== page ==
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The development of telescopes enabled the discovery of moons orbiting around Jupiter, and the existence of a full set of phases of Venus, as opposed to a limited set which would be predicted by geocentrism.

But is it possible to disprove, or at least make implausible, geocentrism without a telescope? Preferably without calculus or more advanced maths.

I'm curious for two reasons. One is knowing whether it was lack of technology, or humanity's attitude towards the universe, that was responsible for geocentrism. The other is that I've heard that some astronomical facts, such as the size of the earth, were calculated before the advent of telescopes, and I'd find it interesting if more facts could have been deduced even with a limited set of technology.

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  • $\begingroup$ Funny thing is that Galileo discovered physical epicycles of sorts. The Jovian moons cycle around the orbit of Jupiter. I don't know if this confused people at the time. $\endgroup$ – LocalFluff Feb 1 '15 at 22:55
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I would argue that the Apparent retrograde motion of the planets over time, is evidence against geocentrism, and probably why Aristarchus of Samos proposed a Heliocentric model of the Solar System.

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  • $\begingroup$ You can just brush this away by coming up with epicycles. $\endgroup$ – HDE 226868 Feb 1 '15 at 0:45
  • $\begingroup$ @HDE226868 Even then, at least if you insist on circles instead of ellipses, you have to assume that all planets orbit an empty place in space next to Earth, not Earth proper. Even Copernicus was not heliocentric, according to him everything orbited an empty place in space next to the Sun. The Sun was just a non-physical decoration on his sky. $\endgroup$ – LocalFluff Feb 1 '15 at 21:55
  • $\begingroup$ @LocalFluff Then you can still postulate that they orbit in ellipses. That should solve the problem. I understand what you're getting at, though. $\endgroup$ – HDE 226868 Feb 1 '15 at 22:30
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You can't disprove geocentricism. It is a perfectly valid way to look at the universe. After all, all frames of reference are equally valid.

What you can disprove is that geocentricism is the one and only way to look at the universe. Once again, all frames of reference are equally valid. This means that a Highlander point of view ("in the end, there is only one") is nonsense, which in turn means that claims that geocentricism is the one and only valid point of view is nonsense.

That all frames of reference are equally valid does not mean that frame X is just as good as frame Y when it comes to explaining motion. Frame Y might well need a slew of fictitious forces while frame X needs none. The absence of fictitious forces in frame X makes the equations of motion take their simplest form when viewed from the perspective of frame X. Other frames of reference such as Frame Y (e.g., geocentricism) will result in fictitious forces. These fictitious forces vanish with a smarter choice of reference frames.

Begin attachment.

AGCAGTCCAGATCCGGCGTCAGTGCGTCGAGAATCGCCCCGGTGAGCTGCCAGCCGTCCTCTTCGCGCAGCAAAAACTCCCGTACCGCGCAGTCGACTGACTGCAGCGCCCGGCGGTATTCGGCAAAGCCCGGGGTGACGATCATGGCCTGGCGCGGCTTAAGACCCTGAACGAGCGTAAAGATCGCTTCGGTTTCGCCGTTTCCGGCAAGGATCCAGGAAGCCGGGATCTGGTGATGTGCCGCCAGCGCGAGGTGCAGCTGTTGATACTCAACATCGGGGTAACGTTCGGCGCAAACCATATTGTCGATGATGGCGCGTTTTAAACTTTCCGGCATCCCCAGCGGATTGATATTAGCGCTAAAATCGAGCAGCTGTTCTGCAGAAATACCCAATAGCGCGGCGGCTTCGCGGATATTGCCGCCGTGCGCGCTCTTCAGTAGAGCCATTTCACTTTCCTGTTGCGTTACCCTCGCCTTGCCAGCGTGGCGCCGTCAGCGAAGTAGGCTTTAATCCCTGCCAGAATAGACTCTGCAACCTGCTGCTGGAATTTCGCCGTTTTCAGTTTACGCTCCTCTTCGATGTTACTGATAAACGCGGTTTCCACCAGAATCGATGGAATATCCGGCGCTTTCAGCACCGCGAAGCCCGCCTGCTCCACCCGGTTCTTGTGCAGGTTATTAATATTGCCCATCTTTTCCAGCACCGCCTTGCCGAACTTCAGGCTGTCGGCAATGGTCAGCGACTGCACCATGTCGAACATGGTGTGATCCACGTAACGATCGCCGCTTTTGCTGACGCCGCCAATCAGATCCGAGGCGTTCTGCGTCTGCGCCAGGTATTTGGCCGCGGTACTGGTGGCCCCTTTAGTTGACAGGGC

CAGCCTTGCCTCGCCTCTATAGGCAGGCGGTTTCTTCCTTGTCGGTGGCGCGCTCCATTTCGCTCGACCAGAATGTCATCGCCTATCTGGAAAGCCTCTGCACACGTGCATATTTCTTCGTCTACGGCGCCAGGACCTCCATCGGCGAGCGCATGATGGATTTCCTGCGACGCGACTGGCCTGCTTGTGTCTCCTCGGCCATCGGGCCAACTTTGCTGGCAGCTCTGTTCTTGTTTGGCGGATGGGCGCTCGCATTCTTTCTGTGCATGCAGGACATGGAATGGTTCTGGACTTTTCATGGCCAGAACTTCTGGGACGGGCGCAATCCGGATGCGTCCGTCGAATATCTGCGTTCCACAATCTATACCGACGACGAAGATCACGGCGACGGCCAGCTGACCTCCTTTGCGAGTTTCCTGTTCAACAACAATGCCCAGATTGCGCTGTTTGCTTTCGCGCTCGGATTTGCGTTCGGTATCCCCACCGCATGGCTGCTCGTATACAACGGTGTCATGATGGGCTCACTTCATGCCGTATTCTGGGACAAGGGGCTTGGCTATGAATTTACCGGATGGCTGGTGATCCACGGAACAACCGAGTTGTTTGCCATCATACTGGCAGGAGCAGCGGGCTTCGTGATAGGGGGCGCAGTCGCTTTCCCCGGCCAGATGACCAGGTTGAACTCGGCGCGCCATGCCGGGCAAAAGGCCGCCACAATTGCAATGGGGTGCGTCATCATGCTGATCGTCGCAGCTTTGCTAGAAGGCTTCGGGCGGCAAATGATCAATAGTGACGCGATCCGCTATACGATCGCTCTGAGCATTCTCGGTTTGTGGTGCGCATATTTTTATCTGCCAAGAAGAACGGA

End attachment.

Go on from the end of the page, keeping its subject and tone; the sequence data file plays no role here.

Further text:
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  • $\begingroup$ Hee, here's actually a Lunar astronomer who uses a geocentric model because it is "convenient"! $\endgroup$ – LocalFluff Feb 2 '15 at 17:13
  • $\begingroup$ @LocalFluff - He's confused. He is not using a Ptolemaic point of view. The Ptolemaic point of view is Earth-centered, Earth-fixed (ECEF). That's what weather forecasters (amongst many others) use. I challenge you to use anything but for weather forecasting. Matija Cuk in that video is using a so-called Earth-centered inertial (ECI) point of view. The Earth rotates. He specifically said so; the Earth was rotating very quickly way back then. $\endgroup$ – David Hammen Feb 2 '15 at 23:55
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Johannes Kepler actually disproved geocentrism only a few years before the telescope was invented. He used Tycho Brahe's surprisingly precise naked eye observations of Mars' and the Sun's relative positions on the sky. He first proved that Ptolemy's, Copernicus' and Brahe's Solar system models were all mathematically identical, they just chose different frames of reference. Then he painstakingly founded astrophysics and proved genuine heliocentrism.

Here's a free online study guide for Johannes Kepler's work "New Astronomy", with some interactive java animations. He was a contemporary with William Shakespeare, so it should not come as a surprise that he was pretty easy to read (in English translation, first available only in the 1980's!) for being a 400 years old astronomer, making personal comments and even some jokes between the lines.

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